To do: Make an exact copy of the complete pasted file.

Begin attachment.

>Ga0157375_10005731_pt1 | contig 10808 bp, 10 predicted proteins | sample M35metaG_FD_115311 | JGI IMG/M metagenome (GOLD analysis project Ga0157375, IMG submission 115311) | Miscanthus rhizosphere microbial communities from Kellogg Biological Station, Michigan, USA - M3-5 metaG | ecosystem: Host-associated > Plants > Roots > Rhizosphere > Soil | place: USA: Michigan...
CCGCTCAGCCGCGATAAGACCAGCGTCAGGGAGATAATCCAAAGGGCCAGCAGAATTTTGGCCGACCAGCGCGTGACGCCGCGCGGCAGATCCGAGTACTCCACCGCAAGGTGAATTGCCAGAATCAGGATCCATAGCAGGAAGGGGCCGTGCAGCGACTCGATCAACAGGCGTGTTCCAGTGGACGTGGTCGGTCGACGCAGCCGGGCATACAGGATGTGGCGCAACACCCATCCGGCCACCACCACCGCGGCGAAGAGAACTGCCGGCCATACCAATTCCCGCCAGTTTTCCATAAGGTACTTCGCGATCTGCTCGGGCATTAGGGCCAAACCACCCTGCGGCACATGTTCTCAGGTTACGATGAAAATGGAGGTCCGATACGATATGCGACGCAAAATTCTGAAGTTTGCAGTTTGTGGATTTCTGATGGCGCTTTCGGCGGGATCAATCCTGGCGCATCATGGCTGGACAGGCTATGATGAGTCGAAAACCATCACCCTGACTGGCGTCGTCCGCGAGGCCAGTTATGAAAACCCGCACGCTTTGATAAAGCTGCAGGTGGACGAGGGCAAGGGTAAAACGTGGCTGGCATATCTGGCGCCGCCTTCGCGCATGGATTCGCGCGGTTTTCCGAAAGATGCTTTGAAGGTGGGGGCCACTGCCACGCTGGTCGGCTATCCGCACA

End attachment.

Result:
>Ga0157375_10005731_pt1 | contig 10808 bp, 10 predicted proteins | sample M35metaG_FD_115311 | JGI IMG/M metagenome (GOLD analysis project Ga0157375, IMG submission 115311) | Miscanthus rhizosphere microbial communities from Kellogg Biological Station, Michigan, USA - M3-5 metaG | ecosystem: Host-associated > Plants > Roots > Rhizosphere > Soil | place: USA: Michigan...
CCGCTCAGCCGCGATAAGACCAGCGTCAGGGAGATAATCCAAAGGGCCAGCAGAATTTTGGCCGACCAGCGCGTGACGCCGCGCGGCAGATCCGAGTACTCCACCGCAAGGTGAATTGCCAGAATCAGGATCCATAGCAGGAAGGGGCCGTGCAGCGACTCGATCAACAGGCGTGTTCCAGTGGACGTGGTCGGTCGACGCAGCCGGGCATACAGGATGTGGCGCAACACCCATCCGGCCACCACCACCGCGGCGAAGAGAACTGCCGGCCATACCAATTCCCGCCAGTTTTCCATAAGGTACTTCGCGATCTGCTCGGGCATTAGGGCCAAACCACCCTGCGGCACATGTTCTCAGGTTACGATGAAAATGGAGGTCCGATACGATATGCGACGCAAAATTCTGAAGTTTGCAGTTTGTGGATTTCTGATGGCGCTTTCGGCGGGATCAATCCTGGCGCATCATGGCTGGACAGGCTATGATGAGTCGAAAACCATCACCCTGACTGGCGTCGTCCGCGAGGCCAGTTATGAAAACCCGCACGCTTTGATAAAGCTGCAGGTGGACGAGGGCAAGGGTAAAACGTGGCTGGCATATCTGGCGCCGCCTTCGCGCATGGATTCGCGCGGTTTTCCGAAAGATGCTTTGAAGGTGGGGGCCACTGCCACGCTGGTCGGCTATCCGCACA